What are mutual funds and ETF? How are they similar and what are the differences? Which on should you buy?
Mutual Funds and Exchange Traded Funds, or ETFs, are some of the easiest ways to invest your money in a way that meets your investment goals in terms of risk while providing diversity in your portfolio. Mutual Funds and ETFs are similar in that both are financial instruments that allow you to invest in assets like stocks, bonds, and money market instruments. When you buy a unit in a Mutual Fund or a share in an ETF, your money is pooled together with the money from a bunch of other investors that bought units or shares. The professional money managers working for that Mutual Fund or ETF will invest the pool of money and charge you a fee for their services. These professional money managers will buy assets to produce capital gains and/or income for the investors. The types and mix of assets that the money managers buys with your money is determined by what is called the prospectus. In a nutshell, a prospectus is a document that outlines how they are going to invest your money. This document is important because it will tell you their strategy, so you had better make sure that it is designed to do what you expect. Some are designed to pay dividends and other are designed for capital gains. Others are designed around a specific theme like investing green energy or cloud computing. A really popular option recently are what are called Index Mutual Funds and Index ETFs. These will buy the same mix of stocks as the major stock indexes, or what is generally referred to as the “stock market”. Index funds have been a great way to keep your money growing at a similar rate to the stock market. Warren Buffett is one of the greatest investors ever made a very famous million dollar bet with a hedge fund, by the name of Protégé Partners LLC, that they could not beat an index fund tied to the S&P 500 over a 10 year period. At the end of that 10 year period the index fund won. The fund Warren Buffett selected was the Vanguard 500 Index Fund Admiral Shares (VFIAX) (https://investor.vanguard.com/mutual-funds/profile/VFIAX). Allot of it was to do the huge fees they charge their clients which was 2% plus 20% of the profit.
What are the differences between a Mutual Fund and an ETF.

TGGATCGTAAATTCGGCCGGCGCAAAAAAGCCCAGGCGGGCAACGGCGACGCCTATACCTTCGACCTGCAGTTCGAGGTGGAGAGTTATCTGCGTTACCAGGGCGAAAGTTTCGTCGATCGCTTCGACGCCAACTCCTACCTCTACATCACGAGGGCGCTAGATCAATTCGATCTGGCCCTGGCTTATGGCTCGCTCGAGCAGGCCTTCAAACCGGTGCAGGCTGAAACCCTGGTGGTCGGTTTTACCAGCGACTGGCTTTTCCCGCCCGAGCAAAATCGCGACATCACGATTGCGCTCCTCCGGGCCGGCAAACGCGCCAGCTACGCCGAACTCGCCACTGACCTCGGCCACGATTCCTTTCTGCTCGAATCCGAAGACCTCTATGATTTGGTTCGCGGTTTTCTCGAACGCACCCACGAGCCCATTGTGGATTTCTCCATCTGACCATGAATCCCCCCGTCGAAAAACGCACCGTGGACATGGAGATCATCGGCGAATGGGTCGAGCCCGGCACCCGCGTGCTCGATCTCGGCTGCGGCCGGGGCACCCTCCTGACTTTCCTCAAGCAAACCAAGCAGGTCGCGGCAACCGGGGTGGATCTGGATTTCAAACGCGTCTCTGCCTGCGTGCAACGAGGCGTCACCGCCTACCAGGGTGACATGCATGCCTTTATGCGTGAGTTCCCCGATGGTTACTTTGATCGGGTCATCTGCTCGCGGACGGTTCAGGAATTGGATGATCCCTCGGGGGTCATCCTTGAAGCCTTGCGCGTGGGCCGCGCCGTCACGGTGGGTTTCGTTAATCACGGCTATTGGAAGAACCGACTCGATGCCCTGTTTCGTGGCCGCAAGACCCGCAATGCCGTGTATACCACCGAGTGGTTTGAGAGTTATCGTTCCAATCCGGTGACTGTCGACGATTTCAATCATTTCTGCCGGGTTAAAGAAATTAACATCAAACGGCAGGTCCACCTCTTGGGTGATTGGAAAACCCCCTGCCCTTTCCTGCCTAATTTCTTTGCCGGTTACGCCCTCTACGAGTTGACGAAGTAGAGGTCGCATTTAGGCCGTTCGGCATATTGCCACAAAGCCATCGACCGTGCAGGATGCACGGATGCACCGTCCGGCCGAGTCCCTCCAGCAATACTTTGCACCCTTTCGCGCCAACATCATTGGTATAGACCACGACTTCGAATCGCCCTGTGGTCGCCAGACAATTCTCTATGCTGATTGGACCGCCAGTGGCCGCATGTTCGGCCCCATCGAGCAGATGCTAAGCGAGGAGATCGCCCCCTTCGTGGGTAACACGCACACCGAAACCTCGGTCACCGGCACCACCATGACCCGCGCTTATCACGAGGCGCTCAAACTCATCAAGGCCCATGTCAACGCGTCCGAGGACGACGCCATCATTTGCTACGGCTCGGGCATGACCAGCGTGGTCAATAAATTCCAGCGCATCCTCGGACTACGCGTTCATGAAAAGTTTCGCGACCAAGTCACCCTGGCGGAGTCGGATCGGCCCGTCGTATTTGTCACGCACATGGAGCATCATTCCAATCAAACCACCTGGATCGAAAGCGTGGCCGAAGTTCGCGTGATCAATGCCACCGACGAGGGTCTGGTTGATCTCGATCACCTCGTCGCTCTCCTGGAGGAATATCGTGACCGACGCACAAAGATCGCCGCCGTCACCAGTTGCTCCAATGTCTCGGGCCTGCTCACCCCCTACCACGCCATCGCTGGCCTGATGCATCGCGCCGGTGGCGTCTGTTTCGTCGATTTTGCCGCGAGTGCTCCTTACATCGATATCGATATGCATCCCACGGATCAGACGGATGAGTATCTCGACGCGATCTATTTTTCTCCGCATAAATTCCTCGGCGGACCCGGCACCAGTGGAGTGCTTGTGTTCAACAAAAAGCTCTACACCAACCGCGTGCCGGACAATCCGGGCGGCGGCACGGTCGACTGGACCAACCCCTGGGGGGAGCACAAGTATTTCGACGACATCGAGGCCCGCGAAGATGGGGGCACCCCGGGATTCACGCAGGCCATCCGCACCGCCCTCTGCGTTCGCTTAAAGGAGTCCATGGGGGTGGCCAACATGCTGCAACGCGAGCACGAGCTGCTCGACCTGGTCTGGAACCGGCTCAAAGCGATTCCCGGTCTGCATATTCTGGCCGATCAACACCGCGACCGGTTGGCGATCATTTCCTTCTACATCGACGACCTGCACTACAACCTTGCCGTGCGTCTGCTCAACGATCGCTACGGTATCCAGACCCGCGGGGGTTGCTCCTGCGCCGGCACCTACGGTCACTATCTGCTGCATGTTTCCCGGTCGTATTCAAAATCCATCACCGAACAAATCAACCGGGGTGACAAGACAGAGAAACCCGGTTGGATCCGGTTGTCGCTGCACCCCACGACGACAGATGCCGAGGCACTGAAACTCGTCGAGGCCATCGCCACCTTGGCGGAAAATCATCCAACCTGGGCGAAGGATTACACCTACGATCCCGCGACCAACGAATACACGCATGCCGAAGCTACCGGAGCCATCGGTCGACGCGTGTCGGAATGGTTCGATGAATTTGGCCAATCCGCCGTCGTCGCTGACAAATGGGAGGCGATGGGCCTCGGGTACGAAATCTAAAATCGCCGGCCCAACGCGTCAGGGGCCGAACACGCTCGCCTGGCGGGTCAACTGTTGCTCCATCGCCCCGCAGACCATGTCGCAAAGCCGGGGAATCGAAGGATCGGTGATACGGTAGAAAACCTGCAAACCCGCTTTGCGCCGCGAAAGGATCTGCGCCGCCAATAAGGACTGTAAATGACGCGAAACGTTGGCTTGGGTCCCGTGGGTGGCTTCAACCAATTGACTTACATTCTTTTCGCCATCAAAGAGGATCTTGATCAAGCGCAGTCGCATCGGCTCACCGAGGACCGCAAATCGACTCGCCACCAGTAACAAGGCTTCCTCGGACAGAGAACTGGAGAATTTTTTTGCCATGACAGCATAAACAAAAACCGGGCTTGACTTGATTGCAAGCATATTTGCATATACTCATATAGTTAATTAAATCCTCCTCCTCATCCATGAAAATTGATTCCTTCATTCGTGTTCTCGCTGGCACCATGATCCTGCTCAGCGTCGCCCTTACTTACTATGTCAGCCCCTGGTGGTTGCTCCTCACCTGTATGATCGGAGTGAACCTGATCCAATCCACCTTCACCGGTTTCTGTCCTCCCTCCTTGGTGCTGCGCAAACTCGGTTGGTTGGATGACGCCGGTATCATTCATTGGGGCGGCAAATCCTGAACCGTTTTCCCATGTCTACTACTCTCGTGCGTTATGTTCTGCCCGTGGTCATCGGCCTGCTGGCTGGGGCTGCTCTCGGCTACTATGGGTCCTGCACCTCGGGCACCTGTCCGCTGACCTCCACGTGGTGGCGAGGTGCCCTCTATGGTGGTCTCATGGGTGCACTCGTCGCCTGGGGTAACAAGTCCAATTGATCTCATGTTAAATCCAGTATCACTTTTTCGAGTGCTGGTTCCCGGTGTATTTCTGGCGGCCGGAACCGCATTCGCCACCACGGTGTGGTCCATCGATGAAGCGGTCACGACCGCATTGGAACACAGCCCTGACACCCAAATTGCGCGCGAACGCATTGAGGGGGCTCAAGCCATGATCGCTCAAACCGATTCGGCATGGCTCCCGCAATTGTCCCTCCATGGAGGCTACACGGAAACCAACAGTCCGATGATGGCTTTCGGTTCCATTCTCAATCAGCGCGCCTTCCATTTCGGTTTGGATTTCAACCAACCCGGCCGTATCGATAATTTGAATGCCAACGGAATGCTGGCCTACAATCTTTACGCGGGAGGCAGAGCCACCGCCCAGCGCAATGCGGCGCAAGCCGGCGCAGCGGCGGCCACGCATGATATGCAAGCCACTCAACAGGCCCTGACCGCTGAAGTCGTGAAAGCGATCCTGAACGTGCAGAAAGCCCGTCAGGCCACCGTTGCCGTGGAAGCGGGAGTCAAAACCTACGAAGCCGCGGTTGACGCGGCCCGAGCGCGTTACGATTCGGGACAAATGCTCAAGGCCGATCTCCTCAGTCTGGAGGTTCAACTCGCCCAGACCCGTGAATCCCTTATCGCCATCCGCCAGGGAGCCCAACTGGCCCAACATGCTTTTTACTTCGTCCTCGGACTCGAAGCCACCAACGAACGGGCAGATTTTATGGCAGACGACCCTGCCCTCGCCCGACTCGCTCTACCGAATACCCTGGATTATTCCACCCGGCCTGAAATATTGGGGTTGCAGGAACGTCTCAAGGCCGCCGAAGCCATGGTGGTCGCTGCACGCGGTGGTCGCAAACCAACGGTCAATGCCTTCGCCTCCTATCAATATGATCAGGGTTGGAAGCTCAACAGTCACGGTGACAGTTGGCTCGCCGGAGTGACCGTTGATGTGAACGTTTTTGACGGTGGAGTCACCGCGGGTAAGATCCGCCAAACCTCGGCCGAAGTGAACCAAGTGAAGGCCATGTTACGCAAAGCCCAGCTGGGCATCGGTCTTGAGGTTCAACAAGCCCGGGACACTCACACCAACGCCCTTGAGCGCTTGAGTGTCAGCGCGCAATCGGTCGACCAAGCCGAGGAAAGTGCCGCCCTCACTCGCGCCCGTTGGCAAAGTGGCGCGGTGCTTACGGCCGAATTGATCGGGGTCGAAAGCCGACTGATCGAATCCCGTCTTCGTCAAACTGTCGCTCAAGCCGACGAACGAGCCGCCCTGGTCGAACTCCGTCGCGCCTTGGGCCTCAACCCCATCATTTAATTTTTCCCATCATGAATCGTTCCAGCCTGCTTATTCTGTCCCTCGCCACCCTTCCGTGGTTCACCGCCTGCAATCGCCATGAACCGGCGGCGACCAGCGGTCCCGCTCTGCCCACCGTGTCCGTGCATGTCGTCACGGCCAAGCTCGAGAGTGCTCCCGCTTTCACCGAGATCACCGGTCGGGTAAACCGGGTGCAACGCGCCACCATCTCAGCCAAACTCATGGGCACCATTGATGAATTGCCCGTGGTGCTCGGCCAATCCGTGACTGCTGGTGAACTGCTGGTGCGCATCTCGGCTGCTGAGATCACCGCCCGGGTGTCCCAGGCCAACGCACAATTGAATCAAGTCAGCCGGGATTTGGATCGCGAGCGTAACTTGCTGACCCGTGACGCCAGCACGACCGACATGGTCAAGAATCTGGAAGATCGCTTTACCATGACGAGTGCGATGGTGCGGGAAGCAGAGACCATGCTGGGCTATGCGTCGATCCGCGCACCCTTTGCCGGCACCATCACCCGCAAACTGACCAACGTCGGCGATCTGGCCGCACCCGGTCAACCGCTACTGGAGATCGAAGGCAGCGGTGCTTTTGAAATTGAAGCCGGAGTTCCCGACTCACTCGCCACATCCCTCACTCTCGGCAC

Mutual Funds have been around for quite some time and is still widely used. The share price of a mutual fund is known as its Net Asset Value or NAV. It is calculated by adding up the value of all the assets it holds and dividing that by the total number of outstand mutual fund shares. This value is calculated once a day at the end of the trading day. Every year the mutual fund will charge you anywhere a management fee that ranges from 1 to 3% which is called the expense ratio. While you own a mutual fund, if there are dividends they normally give you the option of taking the money or use it to buy more shares. Mutual funds normally also charge you fees to buy and/or sell your mutual fund shares which are called front-end or back-end loads. Front-end means they charge you at the time of purchase and back-end are charged when you sell. Some also charge you a fee if you withdraw your money early. There are also a few that are called no-load so they do not have sales charges. Additionally, mutual funds normally have a minimum amount that you need to buy. When you want to sell your mutual funds it can take a couple of days. Then you buy or sell your mutual funds, it is the fund itself that is selling and buying them from you so often there may be tax implications.
ETFs or Exchange Traded Funds normally charge a much smaller management fee which is usually a fraction of a percent. Right there you are typically doing better by about 2% per year for potentially the same group of assets. 2% may not sound like a big difference but it is. If you invest $10,000 and get 2% compounded interest compounded annually after 20 years you will have almost $14,860. You made almost $4900 from just 2% compounded annually. That is a nice chunk of change.
The next difference is that ETFs are traded on the stock exchange just like regular stocks. Like a stock, the value of the ETF changes throughout the day. Like most regular stocks, an ETF can be bought or sold within a couple of minutes of submitting the order. Being able to buy or sell ETFs quickly means that they are very liquid. Your broker will charge a small fee to execute the buy or sell order. Some brokers do not charge a fee for trading like Alley Invest, E*Trade or WealthSimple. The high liquidity means that sometimes the Net Asset Value will not match what the price of the ETF share but authorized participants will normally bring those back in alignment.
I personally prefer ETFs for the following reasons:
- ETFs are more tax efficient
- Low and simple fees to buy and sell them
- Very liquid so you can buy and sell them quickly
- My favourite reason is the lower management fees or expense ratios. This means more money is going into your pocket.